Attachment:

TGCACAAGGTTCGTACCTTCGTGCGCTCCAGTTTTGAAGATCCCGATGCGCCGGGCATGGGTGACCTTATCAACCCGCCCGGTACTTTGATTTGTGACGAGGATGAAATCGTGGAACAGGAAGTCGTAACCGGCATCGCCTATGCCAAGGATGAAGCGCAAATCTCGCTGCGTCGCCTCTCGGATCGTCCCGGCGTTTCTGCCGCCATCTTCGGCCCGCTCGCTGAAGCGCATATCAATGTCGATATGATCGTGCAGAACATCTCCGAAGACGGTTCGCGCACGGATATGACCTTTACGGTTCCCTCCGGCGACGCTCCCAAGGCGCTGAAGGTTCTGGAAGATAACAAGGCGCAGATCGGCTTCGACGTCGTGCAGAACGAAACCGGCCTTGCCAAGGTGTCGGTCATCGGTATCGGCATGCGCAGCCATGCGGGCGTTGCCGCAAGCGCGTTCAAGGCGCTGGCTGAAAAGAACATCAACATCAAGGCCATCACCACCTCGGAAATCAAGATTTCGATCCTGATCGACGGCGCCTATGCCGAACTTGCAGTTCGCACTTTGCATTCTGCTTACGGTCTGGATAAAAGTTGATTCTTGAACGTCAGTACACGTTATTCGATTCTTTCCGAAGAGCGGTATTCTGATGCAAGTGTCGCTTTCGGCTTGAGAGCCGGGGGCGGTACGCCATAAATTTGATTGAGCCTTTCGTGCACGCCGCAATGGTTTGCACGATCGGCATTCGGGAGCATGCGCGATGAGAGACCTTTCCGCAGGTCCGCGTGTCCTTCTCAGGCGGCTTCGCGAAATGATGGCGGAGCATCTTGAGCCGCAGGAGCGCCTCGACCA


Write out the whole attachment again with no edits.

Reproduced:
TGCACAAGGTTCGTACCTTCGTGCGCTCCAGTTTTGAAGATCCCGATGCGCCGGGCATGGGTGACCTTATCAACCCGCCCGGTACTTTGATTTGTGACGAGGATGAAATCGTGGAACAGGAAGTCGTAACCGGCATCGCCTATGCCAAGGATGAAGCGCAAATCTCGCTGCGTCGCCTCTCGGATCGTCCCGGCGTTTCTGCCGCCATCTTCGGCCCGCTCGCTGAAGCGCATATCAATGTCGATATGATCGTGCAGAACATCTCCGAAGACGGTTCGCGCACGGATATGACCTTTACGGTTCCCTCCGGCGACGCTCCCAAGGCGCTGAAGGTTCTGGAAGATAACAAGGCGCAGATCGGCTTCGACGTCGTGCAGAACGAAACCGGCCTTGCCAAGGTGTCGGTCATCGGTATCGGCATGCGCAGCCATGCGGGCGTTGCCGCAAGCGCGTTCAAGGCGCTGGCTGAAAAGAACATCAACATCAAGGCCATCACCACCTCGGAAATCAAGATTTCGATCCTGATCGACGGCGCCTATGCCGAACTTGCAGTTCGCACTTTGCATTCTGCTTACGGTCTGGATAAAAGTTGATTCTTGAACGTCAGTACACGTTATTCGATTCTTTCCGAAGAGCGGTATTCTGATGCAAGTGTCGCTTTCGGCTTGAGAGCCGGGGGCGGTACGCCATAAATTTGATTGAGCCTTTCGTGCACGCCGCAATGGTTTGCACGATCGGCATTCGGGAGCATGCGCGATGAGAGACCTTTCCGCAGGTCCGCGTGTCCTTCTCAGGCGGCTTCGCGAAATGATGGCGGAGCATCTTGAGCCGCAGGAGCGCCTCGACCA